There was plenty of Jersey support for the players in the spectators’ gallery to salute what is certainly one of the finest achievements for bowls in Jersey.
Bisson’s 21-16 win against English champion Julie Saunders produced several anxious moments, after leading 21-12, as Saunders began to close the gap.
The Jersey pair’s triumph was the more dramatic because they trailed throughout, then levelled at 17-17 after the allotted 18 ends then took the lead for the first time on the extra end.
Thomas and Dingle thus emulated Gean O’Neil and Bisson who won the pairs at Les Creux two years ago, while Bisson improved on the result of 1999, when she lost to Ireland’s Margaret Johnston in the singles final.
Thomas and Dingle actually led briefly at the very start of the pairs final, but dropped three trebles and a four in a disastrous six-end spell, and looked destined for the runners up spot when they trailed 15-4 after nine.
‘But we never give up,’ said Dingle afterwards.
‘Admittedly at the time things didn’t look good, but the match was only half over.
And when Gaynor turned to me and said, “”the second half will be ours!”” I knew we were in with a chance.’ Dingle, who was the inaugural president of Bowls Jersey, added: ‘That makes up for our disappointment at not winning a medal in the Commonwealth Games pairs in Melbourne.
We resolved when we came here that we were going to win this one!’ And what is the secret of the pair’s success? ‘We’ve played together for a long time now, and enjoy each other’s company,’ said Dingle.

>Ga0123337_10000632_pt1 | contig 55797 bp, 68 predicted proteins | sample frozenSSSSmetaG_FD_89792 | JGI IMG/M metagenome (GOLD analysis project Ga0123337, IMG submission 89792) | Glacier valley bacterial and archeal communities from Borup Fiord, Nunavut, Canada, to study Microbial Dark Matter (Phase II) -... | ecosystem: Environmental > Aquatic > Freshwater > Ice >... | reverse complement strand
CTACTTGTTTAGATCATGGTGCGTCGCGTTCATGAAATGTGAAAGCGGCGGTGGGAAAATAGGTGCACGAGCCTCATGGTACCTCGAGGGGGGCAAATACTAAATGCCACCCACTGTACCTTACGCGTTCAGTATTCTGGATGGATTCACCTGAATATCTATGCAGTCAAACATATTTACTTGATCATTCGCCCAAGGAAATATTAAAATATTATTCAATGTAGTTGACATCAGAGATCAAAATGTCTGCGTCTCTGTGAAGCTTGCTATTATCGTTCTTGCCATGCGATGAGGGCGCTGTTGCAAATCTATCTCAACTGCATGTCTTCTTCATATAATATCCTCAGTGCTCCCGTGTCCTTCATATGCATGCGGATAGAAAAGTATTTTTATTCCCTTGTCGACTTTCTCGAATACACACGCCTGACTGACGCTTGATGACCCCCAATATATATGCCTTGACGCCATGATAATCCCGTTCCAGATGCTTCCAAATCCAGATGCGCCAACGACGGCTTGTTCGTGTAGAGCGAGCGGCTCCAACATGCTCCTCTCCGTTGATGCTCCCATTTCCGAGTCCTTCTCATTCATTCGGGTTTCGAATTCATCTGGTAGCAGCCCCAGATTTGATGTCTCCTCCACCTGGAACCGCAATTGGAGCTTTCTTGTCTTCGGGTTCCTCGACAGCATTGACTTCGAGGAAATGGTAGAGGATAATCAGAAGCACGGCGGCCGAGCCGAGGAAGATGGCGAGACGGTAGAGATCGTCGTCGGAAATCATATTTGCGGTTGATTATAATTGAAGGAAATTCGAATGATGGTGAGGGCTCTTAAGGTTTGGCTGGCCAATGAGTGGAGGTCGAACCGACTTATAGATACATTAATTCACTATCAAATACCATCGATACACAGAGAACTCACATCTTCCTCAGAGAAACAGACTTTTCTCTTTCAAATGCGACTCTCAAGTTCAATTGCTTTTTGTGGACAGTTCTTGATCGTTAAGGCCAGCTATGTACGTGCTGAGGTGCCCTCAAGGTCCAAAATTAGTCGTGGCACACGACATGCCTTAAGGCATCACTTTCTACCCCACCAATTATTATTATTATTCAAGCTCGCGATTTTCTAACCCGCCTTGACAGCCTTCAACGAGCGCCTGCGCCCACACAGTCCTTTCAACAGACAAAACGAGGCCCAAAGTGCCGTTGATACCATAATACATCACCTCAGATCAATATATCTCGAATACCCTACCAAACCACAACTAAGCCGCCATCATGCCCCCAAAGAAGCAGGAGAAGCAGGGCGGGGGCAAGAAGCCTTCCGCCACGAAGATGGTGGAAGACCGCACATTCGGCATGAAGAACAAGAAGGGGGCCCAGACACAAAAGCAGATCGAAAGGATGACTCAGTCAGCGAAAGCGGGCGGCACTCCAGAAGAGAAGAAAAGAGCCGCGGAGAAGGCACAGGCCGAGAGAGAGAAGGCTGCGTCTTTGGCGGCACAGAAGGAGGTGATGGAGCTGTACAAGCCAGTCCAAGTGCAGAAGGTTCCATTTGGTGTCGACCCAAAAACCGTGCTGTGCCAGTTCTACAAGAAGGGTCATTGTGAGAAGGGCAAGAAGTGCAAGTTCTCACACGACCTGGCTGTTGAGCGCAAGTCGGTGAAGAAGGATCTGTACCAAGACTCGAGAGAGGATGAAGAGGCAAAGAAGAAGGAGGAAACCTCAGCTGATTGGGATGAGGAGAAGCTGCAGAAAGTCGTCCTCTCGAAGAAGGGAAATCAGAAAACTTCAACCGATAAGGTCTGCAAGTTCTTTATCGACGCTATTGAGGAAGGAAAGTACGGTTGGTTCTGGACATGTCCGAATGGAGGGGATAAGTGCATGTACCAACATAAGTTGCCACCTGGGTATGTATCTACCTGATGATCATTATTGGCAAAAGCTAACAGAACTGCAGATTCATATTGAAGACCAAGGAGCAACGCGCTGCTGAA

‘We have developed a confidence in each other, and a sense of self-belief.’ Thomas, who was born in Wales, observed: ‘Wales were the only team to beat us in the group stage in Melbourne, and it was nice to gain revenge.
When the crowd shout “”Come on Wales,”” I love it, and respond by trying my hardest.’ Saunders, a sports coach, took a 3-0 lead after two ends, but stuck on three for the next five ends, as Bisson piled up nine shots in succession, and the Jersey star was sitting pretty at 12-5 ahead after 12 ends.
The English champion closed to 13-10, and, after a run of singles, was only three shots adrift, 15-12, after 20 ends, when Bisson struck again, collecting a treble and a double to lead, 20-12, after 22.
Just like a cricketer in the nervous nineties, Bisson had to show patience over the next three ends, as Saunders edged closer, and it was with some relief that she chopped her own short bowl on to the jack to take the winning shot on the 26th end of a fascinating encounter.
Quite remarkably, Channel Islanders hold the British singles titles indoor and out.
Bisson is the new champion on grass, and Guernsey’s Alison Merrien holds the equivalent title on carpet.’